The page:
Stanford students asked Ukraine’s President Zelenskyy how they can help. Here’s what he told them

Stanford students asked Ukraine's President Zelenskyy how they can help.  Here's what he told them

President Volodymyr Zelenskyy of Ukraine addressed Stanford University students and faculty on Friday morning, imploring them to remember the realities of the ongoing war and urging them to keep spreading the truth about what his country faces.

Zelenskyy was greeted by a long round of applause from a packed Stanford auditorium following his introduction by Michael McFaul, the former US ambassador to Russia and director of Stanford’s Freeman Spogli Institute for International Studies.

In his introduction, McFaul called Zelenskyy a hero to “the entire free world.”

“In the fight between democracy and dictatorship, colonialism and independence, amid good and evil, no nation in the world is doing more, no nation in the world is sacrificing more than Ukrainians,” McFaul said.

Zelenskyy drew the distinction between those sitting in the auditorium and those of his own country — refusing to shy away from the realities of war.

“I can see people who are not wearing armored vests, who are not wearing helmets, who are not in the bomb shelters,” he said. “There’s no one dead among you or wounded as the result of enemy shellings… this meeting won’t be interrupted by the raid siren because California is not endangered by the Russian missiles. Unfortunately, this is not the case for Ukraine.”

I have noted that since he last visited Stanford last Septemberbefore the war, much has changed — but his hope remains.

“As I said at that time, Ukraine is the country where everything is possible. … Now the whole world knows that,” he said. “Ukraine is the country that destroyed the myth about the enormous capabilities of the Russian forces.”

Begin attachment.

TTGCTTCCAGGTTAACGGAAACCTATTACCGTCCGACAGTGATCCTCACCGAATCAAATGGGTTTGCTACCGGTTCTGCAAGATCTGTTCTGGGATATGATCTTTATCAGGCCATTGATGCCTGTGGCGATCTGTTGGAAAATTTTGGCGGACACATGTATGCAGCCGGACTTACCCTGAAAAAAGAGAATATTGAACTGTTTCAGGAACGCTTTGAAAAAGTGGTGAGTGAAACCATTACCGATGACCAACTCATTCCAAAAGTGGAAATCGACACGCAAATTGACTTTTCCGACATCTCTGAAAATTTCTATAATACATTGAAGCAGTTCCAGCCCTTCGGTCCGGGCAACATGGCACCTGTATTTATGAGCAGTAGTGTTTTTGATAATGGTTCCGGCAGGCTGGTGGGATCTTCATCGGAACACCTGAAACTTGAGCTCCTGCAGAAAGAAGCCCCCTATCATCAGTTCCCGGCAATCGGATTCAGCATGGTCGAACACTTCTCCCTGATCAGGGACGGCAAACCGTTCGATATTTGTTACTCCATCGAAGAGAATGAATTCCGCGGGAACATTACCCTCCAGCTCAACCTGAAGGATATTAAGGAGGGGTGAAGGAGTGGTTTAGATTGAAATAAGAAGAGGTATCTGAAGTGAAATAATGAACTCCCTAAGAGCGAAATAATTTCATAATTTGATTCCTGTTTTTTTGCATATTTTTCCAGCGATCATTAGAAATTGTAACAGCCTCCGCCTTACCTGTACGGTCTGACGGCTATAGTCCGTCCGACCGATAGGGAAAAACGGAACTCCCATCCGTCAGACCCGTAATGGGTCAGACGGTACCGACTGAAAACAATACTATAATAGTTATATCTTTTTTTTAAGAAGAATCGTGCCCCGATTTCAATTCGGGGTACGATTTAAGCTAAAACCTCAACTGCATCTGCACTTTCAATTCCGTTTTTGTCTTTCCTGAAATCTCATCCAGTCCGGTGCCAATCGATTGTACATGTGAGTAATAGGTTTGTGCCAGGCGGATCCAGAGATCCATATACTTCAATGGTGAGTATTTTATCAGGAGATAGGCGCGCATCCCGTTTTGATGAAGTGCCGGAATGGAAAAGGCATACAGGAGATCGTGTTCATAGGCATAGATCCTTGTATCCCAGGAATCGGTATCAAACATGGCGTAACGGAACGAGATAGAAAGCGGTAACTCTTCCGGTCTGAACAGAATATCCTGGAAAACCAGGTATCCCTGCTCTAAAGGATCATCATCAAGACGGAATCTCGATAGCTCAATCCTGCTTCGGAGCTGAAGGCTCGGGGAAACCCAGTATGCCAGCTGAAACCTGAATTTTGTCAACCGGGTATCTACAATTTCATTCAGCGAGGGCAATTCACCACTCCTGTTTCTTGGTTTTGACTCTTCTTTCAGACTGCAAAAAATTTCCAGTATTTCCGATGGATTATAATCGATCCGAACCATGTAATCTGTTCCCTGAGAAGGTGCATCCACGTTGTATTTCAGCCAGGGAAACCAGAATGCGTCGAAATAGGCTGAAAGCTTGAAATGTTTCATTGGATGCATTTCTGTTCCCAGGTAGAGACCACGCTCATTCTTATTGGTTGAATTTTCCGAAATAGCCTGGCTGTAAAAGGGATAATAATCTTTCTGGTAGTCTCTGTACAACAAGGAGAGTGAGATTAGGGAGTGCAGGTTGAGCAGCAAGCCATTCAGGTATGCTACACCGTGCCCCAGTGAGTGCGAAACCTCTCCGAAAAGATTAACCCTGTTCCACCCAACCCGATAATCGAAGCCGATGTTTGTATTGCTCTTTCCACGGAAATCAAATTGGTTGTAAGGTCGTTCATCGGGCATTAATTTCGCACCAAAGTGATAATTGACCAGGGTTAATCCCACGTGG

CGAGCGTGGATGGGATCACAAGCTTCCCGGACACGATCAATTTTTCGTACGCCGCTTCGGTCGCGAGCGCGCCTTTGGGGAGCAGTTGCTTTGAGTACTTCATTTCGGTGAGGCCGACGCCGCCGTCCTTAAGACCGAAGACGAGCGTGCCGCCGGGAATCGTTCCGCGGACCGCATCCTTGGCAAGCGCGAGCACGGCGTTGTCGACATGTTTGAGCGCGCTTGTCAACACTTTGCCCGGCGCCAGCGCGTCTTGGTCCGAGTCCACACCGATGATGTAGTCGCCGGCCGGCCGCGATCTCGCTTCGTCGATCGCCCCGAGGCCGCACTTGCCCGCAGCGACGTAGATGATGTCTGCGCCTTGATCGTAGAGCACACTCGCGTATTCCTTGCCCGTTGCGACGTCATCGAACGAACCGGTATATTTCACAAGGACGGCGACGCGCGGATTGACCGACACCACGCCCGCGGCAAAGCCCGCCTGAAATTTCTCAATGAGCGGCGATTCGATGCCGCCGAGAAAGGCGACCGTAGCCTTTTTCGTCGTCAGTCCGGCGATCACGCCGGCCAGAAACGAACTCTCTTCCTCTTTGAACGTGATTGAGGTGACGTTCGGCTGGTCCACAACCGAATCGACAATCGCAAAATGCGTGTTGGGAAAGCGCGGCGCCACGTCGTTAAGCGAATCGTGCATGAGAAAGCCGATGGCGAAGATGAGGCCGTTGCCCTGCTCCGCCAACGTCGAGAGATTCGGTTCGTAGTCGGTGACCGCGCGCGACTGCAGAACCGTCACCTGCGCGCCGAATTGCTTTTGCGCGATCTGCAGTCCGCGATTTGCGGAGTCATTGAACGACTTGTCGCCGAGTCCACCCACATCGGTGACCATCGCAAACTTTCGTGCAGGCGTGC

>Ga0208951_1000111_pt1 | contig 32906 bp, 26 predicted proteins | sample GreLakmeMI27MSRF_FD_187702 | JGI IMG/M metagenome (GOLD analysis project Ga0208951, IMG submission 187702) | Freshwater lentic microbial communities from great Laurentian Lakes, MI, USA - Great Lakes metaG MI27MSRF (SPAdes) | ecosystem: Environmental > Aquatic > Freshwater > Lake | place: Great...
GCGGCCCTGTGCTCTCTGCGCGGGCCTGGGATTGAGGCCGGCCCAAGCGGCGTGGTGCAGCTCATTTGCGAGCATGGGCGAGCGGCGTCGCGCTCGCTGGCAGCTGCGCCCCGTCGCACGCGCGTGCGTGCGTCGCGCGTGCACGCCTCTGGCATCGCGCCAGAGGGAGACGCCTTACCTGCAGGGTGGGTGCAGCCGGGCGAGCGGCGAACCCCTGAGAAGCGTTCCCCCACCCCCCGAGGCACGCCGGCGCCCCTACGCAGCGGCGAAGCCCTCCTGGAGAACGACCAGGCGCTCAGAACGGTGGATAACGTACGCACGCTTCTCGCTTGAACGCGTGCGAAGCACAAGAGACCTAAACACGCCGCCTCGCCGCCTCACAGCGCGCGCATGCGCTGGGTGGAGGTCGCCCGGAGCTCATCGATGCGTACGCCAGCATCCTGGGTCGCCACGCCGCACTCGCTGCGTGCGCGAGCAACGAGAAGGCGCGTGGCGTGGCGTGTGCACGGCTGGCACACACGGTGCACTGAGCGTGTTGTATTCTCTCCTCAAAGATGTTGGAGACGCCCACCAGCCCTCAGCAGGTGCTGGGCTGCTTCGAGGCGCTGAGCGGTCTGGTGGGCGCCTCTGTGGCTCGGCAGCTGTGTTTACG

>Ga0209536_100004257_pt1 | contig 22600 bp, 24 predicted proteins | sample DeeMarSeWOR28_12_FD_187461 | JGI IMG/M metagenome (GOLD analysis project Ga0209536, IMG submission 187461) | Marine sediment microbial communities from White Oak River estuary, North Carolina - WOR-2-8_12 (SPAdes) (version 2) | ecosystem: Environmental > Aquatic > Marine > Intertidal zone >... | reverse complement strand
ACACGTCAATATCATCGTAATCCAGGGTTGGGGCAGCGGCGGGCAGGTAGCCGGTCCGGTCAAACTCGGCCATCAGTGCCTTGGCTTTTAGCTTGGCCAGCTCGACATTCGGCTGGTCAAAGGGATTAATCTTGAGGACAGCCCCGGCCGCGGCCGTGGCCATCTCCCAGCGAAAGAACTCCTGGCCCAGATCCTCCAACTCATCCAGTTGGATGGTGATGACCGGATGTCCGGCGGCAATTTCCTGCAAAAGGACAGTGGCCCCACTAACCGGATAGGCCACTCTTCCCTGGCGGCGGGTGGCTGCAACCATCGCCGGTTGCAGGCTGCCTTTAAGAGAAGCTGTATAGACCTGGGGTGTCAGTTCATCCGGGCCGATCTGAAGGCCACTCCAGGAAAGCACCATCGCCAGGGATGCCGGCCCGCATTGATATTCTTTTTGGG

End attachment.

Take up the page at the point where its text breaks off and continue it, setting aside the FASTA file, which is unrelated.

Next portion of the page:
He has repeated several times that while the road to victory will be long and painful, he believes his country will survive the Russian offensive.

Zelenskyy also spoke to the challenges Ukraine is facing right now, particularly in its eastern region, where Russian forces have made advances. Russians had the upper hand in Ukraine’s east on Friday, the Associated Press reported. The battles are focused on two key cities — Sievierodonetsk and nearby Lysychansk — the last two under Ukrainian control. Moscow-backed separatists have controlled some territory in the east for eight years.

He described how Russia was shelling residential buildings in areas, where he said there were no military facilities, recently killing at least nine civilians, including a newborn baby and its father, leaving the mother injured and alone. He noted that Ukrainian Russian speakers in Ukraine’s east believed they would be protected during the war, but that many of them have been killed in Russia’s recent attacks as well.

He then shifted his focus to a well-known Stanford application question: What matters to you and why?

His answer, he said, was a pragmatic one: the need for more tangible international support for Ukraine, including weapons, sanctions to stop the flow of money financing the Russian army, blocking and confiscating of all Russian assets in international jurisdictions and courts for Russian war criminals “who killed, raped, tortured and deported our citizens,” he said.

He also said he wants to see a new architecture of international security that would prevent a similar war from happening, as well as assistance with reconstruction after the war.

“I believe that Ukrainians, having been tested by this war, will still be sincere, grateful, free,” he said. “I’m sure that after this war, something will change. The relations between the American people and Ukrainian people are already changing. They have become much closer in our feelings. We know that we have the same thing in mind when we mention freedom.”

He told the audience of primarily college students that their generation will be crucial in helping Ukraine come back from the war.

During the question and answer portion of the event, student after student, many of whom spoke Ukrainian to Zelenskyy, asked: What more can we do from abroad?

His answer: Keep grappling with the realities of the war, and keep talking about it.

“This is the most important thing: for the people to know the truth of this ongoing war,” he said. “This is not just another crisis. This is a bloody war, a fierce war, a cruel war.”

To one Russian student, who asked Zelenskyy almost desperately what more she could do as a Russian for the Ukrainian cause, he further emphasized this point, saying that it’s even more important for her to spread this information in Russian circles who are blocked off from the truth by their government.

“For the people who sometimes unfortunately cannot see or hear that truth… you can penetrate this wall,” he said. “You can present that truth to them.”

Danielle Echeverria is a San Francisco Chronicle staff writer. Email: danielle.echeverria@sfchronicle.com Twitter: @DanielleEchev

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